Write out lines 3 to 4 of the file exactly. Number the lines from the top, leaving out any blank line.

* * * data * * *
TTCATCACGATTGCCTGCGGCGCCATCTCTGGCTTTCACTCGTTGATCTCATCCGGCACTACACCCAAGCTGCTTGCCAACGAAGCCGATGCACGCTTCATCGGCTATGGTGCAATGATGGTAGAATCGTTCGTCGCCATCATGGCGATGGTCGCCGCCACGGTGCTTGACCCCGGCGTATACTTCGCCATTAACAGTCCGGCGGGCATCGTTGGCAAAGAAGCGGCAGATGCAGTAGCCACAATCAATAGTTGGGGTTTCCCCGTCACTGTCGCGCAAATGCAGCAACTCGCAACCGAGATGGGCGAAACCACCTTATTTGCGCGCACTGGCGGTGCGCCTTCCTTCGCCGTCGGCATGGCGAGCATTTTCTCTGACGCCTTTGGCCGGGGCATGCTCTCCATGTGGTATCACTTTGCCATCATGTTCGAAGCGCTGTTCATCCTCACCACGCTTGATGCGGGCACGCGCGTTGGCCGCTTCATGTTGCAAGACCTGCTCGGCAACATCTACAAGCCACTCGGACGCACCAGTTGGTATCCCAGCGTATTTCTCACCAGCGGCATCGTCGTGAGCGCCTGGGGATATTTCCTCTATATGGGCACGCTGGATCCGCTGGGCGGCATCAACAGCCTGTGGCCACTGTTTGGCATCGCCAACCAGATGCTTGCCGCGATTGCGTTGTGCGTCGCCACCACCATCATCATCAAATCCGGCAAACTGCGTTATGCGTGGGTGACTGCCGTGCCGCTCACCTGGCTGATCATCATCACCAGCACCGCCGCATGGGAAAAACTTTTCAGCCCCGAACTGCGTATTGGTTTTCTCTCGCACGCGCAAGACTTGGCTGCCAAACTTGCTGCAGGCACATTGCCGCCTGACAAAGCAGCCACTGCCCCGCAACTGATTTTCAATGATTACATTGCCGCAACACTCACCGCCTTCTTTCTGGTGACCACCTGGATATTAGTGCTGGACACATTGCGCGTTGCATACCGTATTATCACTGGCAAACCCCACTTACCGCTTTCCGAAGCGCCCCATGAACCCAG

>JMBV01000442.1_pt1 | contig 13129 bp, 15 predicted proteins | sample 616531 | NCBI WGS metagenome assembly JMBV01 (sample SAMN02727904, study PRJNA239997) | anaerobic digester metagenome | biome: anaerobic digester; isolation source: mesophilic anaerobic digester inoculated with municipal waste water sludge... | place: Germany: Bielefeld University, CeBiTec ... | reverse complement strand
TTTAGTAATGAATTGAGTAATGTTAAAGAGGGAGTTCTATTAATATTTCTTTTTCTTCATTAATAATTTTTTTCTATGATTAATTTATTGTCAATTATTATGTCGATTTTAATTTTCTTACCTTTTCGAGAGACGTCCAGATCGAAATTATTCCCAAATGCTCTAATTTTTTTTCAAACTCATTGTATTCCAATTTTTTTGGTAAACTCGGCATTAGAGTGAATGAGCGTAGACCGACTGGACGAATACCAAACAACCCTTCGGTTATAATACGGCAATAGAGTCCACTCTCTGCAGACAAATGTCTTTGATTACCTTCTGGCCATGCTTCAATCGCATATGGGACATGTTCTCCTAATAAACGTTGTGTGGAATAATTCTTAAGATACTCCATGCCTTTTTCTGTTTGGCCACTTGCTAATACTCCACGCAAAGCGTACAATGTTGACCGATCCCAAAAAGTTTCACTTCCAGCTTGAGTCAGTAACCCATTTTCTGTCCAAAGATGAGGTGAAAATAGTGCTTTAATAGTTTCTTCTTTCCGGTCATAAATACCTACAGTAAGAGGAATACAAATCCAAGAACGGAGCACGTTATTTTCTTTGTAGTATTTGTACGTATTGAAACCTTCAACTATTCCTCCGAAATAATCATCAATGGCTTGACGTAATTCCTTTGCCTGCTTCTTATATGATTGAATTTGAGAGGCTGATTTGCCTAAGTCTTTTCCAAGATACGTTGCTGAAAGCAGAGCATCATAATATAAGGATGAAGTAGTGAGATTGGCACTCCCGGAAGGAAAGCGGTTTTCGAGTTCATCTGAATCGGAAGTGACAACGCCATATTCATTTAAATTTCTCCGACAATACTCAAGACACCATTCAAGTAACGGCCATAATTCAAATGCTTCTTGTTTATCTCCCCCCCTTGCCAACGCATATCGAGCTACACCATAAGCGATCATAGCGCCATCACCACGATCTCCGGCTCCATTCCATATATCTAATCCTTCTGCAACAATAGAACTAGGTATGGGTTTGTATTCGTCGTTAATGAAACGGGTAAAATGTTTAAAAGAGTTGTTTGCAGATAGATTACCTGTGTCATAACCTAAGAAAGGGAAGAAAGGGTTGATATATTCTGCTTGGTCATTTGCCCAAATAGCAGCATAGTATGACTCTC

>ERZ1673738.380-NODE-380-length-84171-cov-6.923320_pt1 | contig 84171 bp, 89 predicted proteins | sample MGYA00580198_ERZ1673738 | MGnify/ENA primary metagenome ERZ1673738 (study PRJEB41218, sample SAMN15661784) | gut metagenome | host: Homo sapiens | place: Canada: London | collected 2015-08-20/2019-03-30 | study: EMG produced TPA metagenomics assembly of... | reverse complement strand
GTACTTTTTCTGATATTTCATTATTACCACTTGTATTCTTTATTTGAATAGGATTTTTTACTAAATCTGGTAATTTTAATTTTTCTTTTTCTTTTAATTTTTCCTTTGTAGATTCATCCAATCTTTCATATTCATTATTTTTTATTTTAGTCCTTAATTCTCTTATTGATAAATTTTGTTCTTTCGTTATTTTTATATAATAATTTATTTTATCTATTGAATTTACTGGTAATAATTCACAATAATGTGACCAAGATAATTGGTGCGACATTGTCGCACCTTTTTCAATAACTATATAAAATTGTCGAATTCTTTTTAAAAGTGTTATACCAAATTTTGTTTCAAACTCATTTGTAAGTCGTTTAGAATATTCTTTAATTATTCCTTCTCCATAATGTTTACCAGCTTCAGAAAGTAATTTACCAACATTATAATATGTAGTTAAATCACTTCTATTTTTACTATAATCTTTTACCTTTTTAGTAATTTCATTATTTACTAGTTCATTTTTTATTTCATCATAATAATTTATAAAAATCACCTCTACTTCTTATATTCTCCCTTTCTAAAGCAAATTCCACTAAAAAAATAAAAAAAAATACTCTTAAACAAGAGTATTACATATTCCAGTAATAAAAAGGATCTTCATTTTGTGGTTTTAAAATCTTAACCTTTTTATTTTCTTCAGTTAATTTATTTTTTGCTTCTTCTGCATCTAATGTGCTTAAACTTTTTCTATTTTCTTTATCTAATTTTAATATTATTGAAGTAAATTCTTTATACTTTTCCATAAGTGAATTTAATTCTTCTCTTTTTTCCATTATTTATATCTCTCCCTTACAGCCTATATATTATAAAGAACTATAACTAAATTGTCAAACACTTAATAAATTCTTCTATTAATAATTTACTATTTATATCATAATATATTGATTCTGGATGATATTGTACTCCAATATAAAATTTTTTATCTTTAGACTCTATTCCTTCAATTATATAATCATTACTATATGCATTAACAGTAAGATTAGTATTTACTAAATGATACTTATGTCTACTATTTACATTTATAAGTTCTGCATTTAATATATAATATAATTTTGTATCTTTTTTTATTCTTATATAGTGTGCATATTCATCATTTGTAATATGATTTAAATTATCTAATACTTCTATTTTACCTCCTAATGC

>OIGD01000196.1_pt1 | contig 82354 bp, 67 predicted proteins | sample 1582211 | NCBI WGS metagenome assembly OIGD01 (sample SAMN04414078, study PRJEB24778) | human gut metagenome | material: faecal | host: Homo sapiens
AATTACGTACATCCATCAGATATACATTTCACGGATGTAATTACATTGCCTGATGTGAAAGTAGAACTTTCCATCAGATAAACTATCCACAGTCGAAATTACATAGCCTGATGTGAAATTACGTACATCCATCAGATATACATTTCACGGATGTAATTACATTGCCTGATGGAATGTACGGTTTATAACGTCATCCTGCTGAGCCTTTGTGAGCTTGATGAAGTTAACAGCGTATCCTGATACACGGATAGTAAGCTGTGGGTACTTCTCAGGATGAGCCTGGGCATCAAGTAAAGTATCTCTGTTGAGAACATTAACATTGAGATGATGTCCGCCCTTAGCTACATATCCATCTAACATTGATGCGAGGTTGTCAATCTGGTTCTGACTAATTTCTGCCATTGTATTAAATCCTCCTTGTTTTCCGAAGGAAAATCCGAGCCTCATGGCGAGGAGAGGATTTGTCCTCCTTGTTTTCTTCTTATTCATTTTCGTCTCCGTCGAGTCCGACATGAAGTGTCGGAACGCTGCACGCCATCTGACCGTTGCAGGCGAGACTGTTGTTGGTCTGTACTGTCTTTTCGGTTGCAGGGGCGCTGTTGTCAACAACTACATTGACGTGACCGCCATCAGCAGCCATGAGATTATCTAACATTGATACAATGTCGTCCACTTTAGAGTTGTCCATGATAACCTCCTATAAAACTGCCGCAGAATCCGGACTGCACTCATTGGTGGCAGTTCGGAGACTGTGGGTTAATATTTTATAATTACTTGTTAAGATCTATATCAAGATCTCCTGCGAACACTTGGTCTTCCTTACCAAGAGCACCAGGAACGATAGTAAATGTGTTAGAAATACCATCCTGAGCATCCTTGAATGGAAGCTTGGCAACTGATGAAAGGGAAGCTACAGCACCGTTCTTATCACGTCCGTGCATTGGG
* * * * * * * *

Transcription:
TTTAGTAATGAATTGAGTAATGTTAAAGAGGGAGTTCTATTAATATTTCTTTTTCTTCATTAATAATTTTTTTCTATGATTAATTTATTGTCAATTATTATGTCGATTTTAATTTTCTTACCTTTTCGAGAGACGTCCAGATCGAAATTATTCCCAAATGCTCTAATTTTTTTTCAAACTCATTGTATTCCAATTTTTTTGGTAAACTCGGCATTAGAGTGAATGAGCGTAGACCGACTGGACGAATACCAAACAACCCTTCGGTTATAATACGGCAATAGAGTCCACTCTCTGCAGACAAATGTCTTTGATTACCTTCTGGCCATGCTTCAATCGCATATGGGACATGTTCTCCTAATAAACGTTGTGTGGAATAATTCTTAAGATACTCCATGCCTTTTTCTGTTTGGCCACTTGCTAATACTCCACGCAAAGCGTACAATGTTGACCGATCCCAAAAAGTTTCACTTCCAGCTTGAGTCAGTAACCCATTTTCTGTCCAAAGATGAGGTGAAAATAGTGCTTTAATAGTTTCTTCTTTCCGGTCATAAATACCTACAGTAAGAGGAATACAAATCCAAGAACGGAGCACGTTATTTTCTTTGTAGTATTTGTACGTATTGAAACCTTCAACTATTCCTCCGAAATAATCATCAATGGCTTGACGTAATTCCTTTGCCTGCTTCTTATATGATTGAATTTGAGAGGCTGATTTGCCTAAGTCTTTTCCAAGATACGTTGCTGAAAGCAGAGCATCATAATATAAGGATGAAGTAGTGAGATTGGCACTCCCGGAAGGAAAGCGGTTTTCGAGTTCATCTGAATCGGAAGTGACAACGCCATATTCATTTAAATTTCTCCGACAATACTCAAGACACCATTCAAGTAACGGCCATAATTCAAATGCTTCTTGTTTATCTCCCCCCCTTGCCAACGCATATCGAGCTACACCATAAGCGATCATAGCGCCATCACCACGATCTCCGGCTCCATTCCATATATCTAATCCTTCTGCAACAATAGAACTAGGTATGGGTTTGTATTCGTCGTTAATGAAACGGGTAAAATGTTTAAAAGAGTTGTTTGCAGATAGATTACCTGTGTCATAACCTAAGAAAGGGAAGAAAGGGTTGATATATTCTGCTTGGTCATTTGCCCAAATAGCAGCATAGTATGACTCTC

>ERZ1673738.380-NODE-380-length-84171-cov-6.923320_pt1 | contig 84171 bp, 89 predicted proteins | sample MGYA00580198_ERZ1673738 | MGnify/ENA primary metagenome ERZ1673738 (study PRJEB41218, sample SAMN15661784) | gut metagenome | host: Homo sapiens | place: Canada: London | collected 2015-08-20/2019-03-30 | study: EMG produced TPA metagenomics assembly of... | reverse complement strand